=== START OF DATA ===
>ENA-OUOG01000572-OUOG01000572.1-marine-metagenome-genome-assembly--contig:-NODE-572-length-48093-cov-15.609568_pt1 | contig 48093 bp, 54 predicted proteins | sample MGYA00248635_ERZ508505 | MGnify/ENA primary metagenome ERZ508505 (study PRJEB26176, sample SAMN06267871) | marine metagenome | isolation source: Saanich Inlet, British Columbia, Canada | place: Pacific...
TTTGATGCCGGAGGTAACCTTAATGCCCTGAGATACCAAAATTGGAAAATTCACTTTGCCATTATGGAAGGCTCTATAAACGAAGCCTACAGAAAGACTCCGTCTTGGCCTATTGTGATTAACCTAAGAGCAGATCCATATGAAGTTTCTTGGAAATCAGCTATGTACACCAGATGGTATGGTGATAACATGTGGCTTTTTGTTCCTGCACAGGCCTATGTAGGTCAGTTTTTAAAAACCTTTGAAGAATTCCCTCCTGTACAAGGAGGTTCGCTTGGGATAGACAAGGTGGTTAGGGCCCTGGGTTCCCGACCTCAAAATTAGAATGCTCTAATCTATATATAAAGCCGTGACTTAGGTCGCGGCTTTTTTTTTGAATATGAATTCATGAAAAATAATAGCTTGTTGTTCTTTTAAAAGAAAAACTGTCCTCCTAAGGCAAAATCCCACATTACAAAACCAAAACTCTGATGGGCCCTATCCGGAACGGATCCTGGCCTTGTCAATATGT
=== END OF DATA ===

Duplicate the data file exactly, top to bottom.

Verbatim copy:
>ENA-OUOG01000572-OUOG01000572.1-marine-metagenome-genome-assembly--contig:-NODE-572-length-48093-cov-15.609568_pt1 | contig 48093 bp, 54 predicted proteins | sample MGYA00248635_ERZ508505 | MGnify/ENA primary metagenome ERZ508505 (study PRJEB26176, sample SAMN06267871) | marine metagenome | isolation source: Saanich Inlet, British Columbia, Canada | place: Pacific...
TTTGATGCCGGAGGTAACCTTAATGCCCTGAGATACCAAAATTGGAAAATTCACTTTGCCATTATGGAAGGCTCTATAAACGAAGCCTACAGAAAGACTCCGTCTTGGCCTATTGTGATTAACCTAAGAGCAGATCCATATGAAGTTTCTTGGAAATCAGCTATGTACACCAGATGGTATGGTGATAACATGTGGCTTTTTGTTCCTGCACAGGCCTATGTAGGTCAGTTTTTAAAAACCTTTGAAGAATTCCCTCCTGTACAAGGAGGTTCGCTTGGGATAGACAAGGTGGTTAGGGCCCTGGGTTCCCGACCTCAAAATTAGAATGCTCTAATCTATATATAAAGCCGTGACTTAGGTCGCGGCTTTTTTTTTGAATATGAATTCATGAAAAATAATAGCTTGTTGTTCTTTTAAAAGAAAAACTGTCCTCCTAAGGCAAAATCCCACATTACAAAACCAAAACTCTGATGGGCCCTATCCGGAACGGATCCTGGCCTTGTCAATATGT